This will output the changes directly to STDOUT, so that you can view them right in your SSH session. If everything looks good and you would like to save the converted script to a new file, simply redirect the output to a file name of your choice (we recommend using a NEW file name, not the existing file name):
p2s submit-script.pbs > submit-script.slurm
There are many other conversion scripts available online to download and use, and you are welcome to download and try them out in our environment. or you can manually convert your scripts given the directives and environmnet variables listed above. Once converted, you may have to make some small tweaks or edits in order to get it fully ready for submitting to Slurm.
We also have a collection of example Slurm submit scripts that you can copy and use as a template: /apps/slurm/examples
Environment Modules: Check your "module load" lines
While you're converting your scripts from PBS to Slurm, you may also need to check your "module load" commands. Many of the scientific applications have been upgraded from prevoius semesters, so the versions available of any given app may no longer be available this semester. Please verify your application(s) *and* version(s) exist in on the cluster prior to job submission. Tensorflow is a great example. If you have a tensorflow v1.14 submit script from last semester, it will not work this semester because we have retired that version and only have v2.2.0 and v2.4.1:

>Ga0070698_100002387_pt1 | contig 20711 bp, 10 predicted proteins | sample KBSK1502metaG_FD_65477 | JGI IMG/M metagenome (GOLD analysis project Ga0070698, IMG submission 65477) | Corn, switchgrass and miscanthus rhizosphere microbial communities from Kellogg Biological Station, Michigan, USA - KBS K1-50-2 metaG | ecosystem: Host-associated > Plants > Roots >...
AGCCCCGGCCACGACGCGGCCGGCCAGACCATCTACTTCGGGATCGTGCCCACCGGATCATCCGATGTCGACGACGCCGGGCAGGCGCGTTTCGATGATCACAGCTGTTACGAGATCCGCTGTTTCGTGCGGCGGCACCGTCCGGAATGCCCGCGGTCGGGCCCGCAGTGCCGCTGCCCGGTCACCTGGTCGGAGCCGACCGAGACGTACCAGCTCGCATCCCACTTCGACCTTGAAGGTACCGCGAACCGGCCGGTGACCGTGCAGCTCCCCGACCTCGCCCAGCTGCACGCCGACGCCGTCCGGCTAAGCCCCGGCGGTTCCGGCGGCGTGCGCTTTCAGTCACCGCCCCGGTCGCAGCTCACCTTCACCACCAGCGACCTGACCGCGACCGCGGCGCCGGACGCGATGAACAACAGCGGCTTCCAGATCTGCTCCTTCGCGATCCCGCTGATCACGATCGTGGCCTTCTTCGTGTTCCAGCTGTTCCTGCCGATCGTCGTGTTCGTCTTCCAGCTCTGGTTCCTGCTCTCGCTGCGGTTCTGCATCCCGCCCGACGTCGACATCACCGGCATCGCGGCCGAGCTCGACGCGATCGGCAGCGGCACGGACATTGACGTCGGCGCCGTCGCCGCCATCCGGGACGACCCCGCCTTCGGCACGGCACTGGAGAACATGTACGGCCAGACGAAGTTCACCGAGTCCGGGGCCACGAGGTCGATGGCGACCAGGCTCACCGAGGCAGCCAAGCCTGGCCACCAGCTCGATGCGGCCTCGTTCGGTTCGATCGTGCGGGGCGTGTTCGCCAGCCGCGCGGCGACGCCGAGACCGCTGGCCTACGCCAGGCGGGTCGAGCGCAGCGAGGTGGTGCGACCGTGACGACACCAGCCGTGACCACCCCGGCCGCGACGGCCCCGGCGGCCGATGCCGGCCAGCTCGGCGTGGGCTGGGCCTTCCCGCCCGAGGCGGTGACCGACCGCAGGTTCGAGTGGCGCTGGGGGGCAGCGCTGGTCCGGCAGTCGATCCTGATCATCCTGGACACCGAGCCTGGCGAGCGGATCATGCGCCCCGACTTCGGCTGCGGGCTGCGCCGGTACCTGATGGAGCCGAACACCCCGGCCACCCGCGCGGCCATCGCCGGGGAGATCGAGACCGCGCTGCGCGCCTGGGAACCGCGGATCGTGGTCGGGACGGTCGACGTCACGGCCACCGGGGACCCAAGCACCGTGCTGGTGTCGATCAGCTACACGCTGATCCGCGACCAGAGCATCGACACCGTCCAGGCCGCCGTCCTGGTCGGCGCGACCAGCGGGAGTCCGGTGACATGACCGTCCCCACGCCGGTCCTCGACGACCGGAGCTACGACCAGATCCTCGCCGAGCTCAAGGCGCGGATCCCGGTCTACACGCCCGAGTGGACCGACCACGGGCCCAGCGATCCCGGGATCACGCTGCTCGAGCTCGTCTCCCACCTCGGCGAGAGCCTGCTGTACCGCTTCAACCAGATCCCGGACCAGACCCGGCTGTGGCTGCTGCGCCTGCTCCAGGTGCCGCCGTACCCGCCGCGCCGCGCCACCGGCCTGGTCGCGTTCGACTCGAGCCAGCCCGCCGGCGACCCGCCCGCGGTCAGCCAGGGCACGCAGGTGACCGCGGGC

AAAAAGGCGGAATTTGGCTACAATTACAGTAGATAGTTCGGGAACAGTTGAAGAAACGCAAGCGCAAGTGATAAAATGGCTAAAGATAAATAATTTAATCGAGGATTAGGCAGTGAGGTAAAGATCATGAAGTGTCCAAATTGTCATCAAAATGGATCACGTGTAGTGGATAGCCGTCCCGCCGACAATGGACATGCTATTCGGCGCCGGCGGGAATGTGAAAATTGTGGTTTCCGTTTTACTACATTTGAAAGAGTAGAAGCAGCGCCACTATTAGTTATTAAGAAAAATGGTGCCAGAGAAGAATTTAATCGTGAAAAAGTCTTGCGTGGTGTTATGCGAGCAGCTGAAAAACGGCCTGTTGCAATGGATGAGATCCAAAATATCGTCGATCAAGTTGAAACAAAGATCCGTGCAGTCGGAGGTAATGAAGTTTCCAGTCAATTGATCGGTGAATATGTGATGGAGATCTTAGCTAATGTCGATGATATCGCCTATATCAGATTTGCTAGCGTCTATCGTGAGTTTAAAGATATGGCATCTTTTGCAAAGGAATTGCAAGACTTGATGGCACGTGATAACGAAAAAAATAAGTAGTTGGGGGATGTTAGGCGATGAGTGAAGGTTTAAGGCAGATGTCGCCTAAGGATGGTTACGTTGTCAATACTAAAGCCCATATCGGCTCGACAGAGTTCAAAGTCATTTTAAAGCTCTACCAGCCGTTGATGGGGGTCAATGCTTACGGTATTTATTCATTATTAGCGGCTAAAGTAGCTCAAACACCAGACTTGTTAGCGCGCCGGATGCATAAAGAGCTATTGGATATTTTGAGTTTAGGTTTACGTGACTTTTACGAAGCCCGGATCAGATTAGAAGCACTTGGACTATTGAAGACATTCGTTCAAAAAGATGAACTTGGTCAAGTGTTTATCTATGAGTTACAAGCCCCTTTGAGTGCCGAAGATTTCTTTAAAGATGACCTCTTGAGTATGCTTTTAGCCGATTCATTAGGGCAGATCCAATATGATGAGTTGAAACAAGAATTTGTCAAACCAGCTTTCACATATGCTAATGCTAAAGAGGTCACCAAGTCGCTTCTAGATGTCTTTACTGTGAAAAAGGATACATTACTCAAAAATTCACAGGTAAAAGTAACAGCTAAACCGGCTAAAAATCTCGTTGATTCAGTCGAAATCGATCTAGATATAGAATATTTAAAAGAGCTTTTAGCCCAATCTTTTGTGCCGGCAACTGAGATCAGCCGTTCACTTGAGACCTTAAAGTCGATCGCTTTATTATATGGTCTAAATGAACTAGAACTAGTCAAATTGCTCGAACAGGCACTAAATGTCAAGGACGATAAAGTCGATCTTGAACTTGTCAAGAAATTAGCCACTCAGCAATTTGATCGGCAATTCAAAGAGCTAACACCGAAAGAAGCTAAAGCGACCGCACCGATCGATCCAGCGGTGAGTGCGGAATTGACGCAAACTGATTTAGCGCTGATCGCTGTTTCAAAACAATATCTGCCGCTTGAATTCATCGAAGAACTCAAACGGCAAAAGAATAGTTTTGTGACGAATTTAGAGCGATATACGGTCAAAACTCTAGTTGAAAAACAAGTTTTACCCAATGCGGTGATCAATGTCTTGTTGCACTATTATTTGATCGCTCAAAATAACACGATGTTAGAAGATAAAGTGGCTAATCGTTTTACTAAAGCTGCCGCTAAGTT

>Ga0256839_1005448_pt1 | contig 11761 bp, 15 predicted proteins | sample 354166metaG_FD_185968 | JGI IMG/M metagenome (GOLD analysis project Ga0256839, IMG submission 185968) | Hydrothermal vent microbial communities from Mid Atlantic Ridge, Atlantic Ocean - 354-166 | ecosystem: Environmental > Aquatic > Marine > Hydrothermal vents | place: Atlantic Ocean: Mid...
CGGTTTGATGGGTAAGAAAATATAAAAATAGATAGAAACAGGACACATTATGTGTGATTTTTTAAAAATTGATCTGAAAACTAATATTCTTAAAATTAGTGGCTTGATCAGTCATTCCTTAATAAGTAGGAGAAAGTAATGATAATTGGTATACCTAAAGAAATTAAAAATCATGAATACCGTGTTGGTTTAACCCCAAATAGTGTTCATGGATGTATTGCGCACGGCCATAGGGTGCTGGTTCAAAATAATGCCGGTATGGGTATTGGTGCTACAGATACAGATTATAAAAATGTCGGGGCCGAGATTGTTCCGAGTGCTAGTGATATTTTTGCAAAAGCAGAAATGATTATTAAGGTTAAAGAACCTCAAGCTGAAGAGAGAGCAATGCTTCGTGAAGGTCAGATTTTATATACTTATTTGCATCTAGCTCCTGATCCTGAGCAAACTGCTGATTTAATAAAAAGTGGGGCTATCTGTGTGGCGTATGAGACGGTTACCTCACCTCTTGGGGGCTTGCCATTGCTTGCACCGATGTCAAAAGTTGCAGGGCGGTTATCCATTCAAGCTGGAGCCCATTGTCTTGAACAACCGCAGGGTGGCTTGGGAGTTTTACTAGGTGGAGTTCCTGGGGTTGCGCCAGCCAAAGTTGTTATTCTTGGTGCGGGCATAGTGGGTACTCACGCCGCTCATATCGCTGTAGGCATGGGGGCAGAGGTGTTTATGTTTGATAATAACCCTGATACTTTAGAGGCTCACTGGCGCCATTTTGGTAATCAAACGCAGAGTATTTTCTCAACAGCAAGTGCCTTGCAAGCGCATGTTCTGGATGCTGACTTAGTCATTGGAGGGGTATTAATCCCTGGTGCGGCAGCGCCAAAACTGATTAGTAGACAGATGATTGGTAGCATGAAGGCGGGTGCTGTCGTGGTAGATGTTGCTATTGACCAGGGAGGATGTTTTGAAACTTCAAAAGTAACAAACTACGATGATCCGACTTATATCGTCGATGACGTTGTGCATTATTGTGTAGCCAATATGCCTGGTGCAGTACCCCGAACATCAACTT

# Spring 2021 $ module avail tensorflow ------------------------ /apps/usr/slurm/modules/apps ------------------------------ tensorflow/1.14-anaconda3-cuda10.0 tensorflow/2.2-anaconda3-cuda10.2 tensorflow/2.0-anaconda3-cuda10.0(default)
# Fall 2021 $ module avail tensorflow -------------------------- /apps/usr/modules/apps ---------------------------------- tensorflow/2.2.0-cuda10.2 tensorflow/2.4.1-cuda11.2(default)
So if you submit a tensorflow job that has the command "module load tensorflow/1.14-anaconda3-cuda10.0" you will get the following error in your output script:
ERROR: Unable to locate a modulefile for 'tensorflow/1.14-anaconda3-cuda10.0'
In order to submit the job and have it successfully processed, you must update the "module load" line to use one of the current tensorflow versions, for example:
module load tensorflow/2.4.1-cuda11.2
And the best way to verify that modules will load prior to job submission is, for each "module load ..." command in your submit script, execute it interactively, at the command line on the submit host. If you get an error running the "module load" line interactively, you will get an error using that same "module load" line in a compute job.
For more information on Environment Modules, please check out our FAQ.
For more information about the Slurm Workload Manager, please check out the Slurm Documentation on SchedMD's Website.